The ryanodine receptor antagonist dantrolene inhibits calcium release from the sarcoplasmic reticulum and reduces cardiac ischaemia-reperfusion injury (IRI) in global warm ischaemia models however the cardioprotective potential of dantrolene under hypothermic conditions is unknown. This study addresses whether the addition of dantrolene during cardioplegia and hypothermic storage of the donor heart can improve functional recovery and reduce IRI. Using an ex vivo isolated working heart model, Wistar rat (3 month and 12 month) hearts were perfused to acquire baseline haemodynamic measurements of aortic flow, coronary flow, cardiac output, pulse pressure and heart rate...
2018: PloS One
Sarah Kim, Yun Kyung Hahn, Elizabeth M Podhaizer, Virginia D McLane, Shiping Zou, Kurt F Hauser, Pamela E Knapp
BACKGROUND: The collective cognitive and motor deficits known as HIV-associated neurocognitive disorders (HAND) remain high even among HIV+ individuals whose antiretroviral therapy is optimized. HAND is worsened in the context of opiate abuse. The mechanism of exacerbation remains unclear but likely involves chronic immune activation of glial cells resulting from persistent, low-level exposure to the virus and viral proteins. We tested whether signaling through C-C chemokine receptor type 5 (CCR5) contributes to neurotoxic interactions between HIV-1 transactivator of transcription (Tat) and opiates and explored potential mechanisms...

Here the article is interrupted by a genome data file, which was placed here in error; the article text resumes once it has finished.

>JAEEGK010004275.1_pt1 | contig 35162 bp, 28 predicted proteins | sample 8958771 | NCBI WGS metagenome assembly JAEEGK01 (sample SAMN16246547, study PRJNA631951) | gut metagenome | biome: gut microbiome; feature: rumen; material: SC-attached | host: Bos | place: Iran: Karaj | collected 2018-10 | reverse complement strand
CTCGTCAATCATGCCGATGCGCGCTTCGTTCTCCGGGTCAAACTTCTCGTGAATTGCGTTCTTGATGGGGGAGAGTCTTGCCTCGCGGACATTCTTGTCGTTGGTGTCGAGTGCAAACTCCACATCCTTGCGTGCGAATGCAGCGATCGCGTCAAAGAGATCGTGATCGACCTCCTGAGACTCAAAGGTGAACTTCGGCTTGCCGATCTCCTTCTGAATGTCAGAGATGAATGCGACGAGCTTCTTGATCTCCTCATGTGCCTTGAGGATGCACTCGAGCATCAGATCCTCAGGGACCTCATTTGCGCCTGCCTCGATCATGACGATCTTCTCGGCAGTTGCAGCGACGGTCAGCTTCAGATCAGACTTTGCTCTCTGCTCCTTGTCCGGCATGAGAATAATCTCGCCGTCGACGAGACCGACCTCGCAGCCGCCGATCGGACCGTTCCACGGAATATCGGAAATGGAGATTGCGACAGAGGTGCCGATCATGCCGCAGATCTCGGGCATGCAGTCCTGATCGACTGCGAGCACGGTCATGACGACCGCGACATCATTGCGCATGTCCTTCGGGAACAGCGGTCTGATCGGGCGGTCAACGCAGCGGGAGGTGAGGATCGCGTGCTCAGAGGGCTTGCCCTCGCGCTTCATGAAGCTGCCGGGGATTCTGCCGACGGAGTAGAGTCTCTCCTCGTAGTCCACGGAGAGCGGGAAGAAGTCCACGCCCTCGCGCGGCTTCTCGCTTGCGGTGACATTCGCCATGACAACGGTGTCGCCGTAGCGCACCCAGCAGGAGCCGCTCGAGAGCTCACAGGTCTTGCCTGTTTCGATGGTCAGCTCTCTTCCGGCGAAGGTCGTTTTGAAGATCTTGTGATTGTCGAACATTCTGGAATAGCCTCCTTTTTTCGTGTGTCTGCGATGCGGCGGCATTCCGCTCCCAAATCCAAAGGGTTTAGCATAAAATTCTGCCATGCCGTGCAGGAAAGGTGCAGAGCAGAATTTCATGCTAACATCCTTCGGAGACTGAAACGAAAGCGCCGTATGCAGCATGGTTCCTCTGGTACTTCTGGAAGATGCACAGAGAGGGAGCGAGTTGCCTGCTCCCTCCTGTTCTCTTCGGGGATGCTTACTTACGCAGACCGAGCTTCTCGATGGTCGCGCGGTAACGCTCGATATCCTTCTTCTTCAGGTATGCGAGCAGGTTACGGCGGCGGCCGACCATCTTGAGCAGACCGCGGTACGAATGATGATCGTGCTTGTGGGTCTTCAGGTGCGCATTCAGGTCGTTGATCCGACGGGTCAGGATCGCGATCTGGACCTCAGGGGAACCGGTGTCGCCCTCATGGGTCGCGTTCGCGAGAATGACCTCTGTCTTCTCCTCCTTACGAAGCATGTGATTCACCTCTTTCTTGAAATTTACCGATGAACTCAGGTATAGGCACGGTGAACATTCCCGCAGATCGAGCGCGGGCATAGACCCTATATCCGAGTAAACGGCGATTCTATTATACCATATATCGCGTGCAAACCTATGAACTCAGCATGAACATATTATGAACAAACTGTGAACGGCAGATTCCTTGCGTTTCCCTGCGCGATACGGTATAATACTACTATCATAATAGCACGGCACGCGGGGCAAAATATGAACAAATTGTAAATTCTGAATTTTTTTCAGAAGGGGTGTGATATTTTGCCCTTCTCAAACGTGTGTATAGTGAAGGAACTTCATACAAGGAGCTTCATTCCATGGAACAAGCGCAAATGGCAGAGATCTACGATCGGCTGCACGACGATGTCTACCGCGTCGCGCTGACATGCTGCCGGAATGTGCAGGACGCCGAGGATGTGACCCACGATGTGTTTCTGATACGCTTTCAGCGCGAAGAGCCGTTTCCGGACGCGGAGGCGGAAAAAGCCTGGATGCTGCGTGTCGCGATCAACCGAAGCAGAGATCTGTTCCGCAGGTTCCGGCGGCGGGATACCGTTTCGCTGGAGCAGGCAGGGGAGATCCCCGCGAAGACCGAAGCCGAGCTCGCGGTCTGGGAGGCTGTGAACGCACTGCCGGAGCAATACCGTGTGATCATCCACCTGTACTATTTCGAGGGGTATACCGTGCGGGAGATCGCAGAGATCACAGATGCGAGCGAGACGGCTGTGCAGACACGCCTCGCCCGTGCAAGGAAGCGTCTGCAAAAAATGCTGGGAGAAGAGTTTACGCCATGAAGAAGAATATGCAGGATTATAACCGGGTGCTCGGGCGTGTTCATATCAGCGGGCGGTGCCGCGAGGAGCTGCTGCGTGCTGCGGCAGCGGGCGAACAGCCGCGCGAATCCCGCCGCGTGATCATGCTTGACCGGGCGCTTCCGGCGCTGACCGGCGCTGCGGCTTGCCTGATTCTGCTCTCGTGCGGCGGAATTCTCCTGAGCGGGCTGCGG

October 10, 2018: Journal of Neuroinflammation
Megumi Taketo
The hippocampal marginal zone contains Cajal-Retzius (C-R) cells and participates in the regulation of cortical development. Two subtypes of group I metabotropic glutamate receptors (mGluRs), mGluR1 and mGluR5, are found in the central nervous system and are considered to regulate neuronal excitability. The release of Ca2+ from intracellular stores is thought to be a main consequence of activation of these receptor subtypes. In hippocampal C-R cells, the expression of mGluR1 has been showed using immunohistochemical techniques but its function has not been elucidated...
October 10, 2018: European Journal of Neuroscience
Oleg Palygin, Bradley S Miller, Yoshinori Nishijima, David X Zhang, Alexander Staruschenko, Andrey Sorokin
Adaptor protein p66Shc is overexpressed in smooth muscle cells of renal resistance vessels of hypertensive salt-sensitive rats and is involved in the regulation of renal vascular tone. We applied 2-photon laser scanning fluorescence microscopy to analyze spontaneous dynamic fluctuations in intracellular calcium concentrations ([Ca2+ ]i ) in smooth muscle cells embedded in the walls of freshly isolated renal resistance arteries. The amplitude, number of events, and frequency of spontaneous [Ca2+ ]i oscillations triggered by endogenously released endothelin-1 were recorded in smooth muscle cells of the renal arteries...
October 10, 2018: FASEB Journal: Official Publication of the Federation of American Societies for Experimental Biology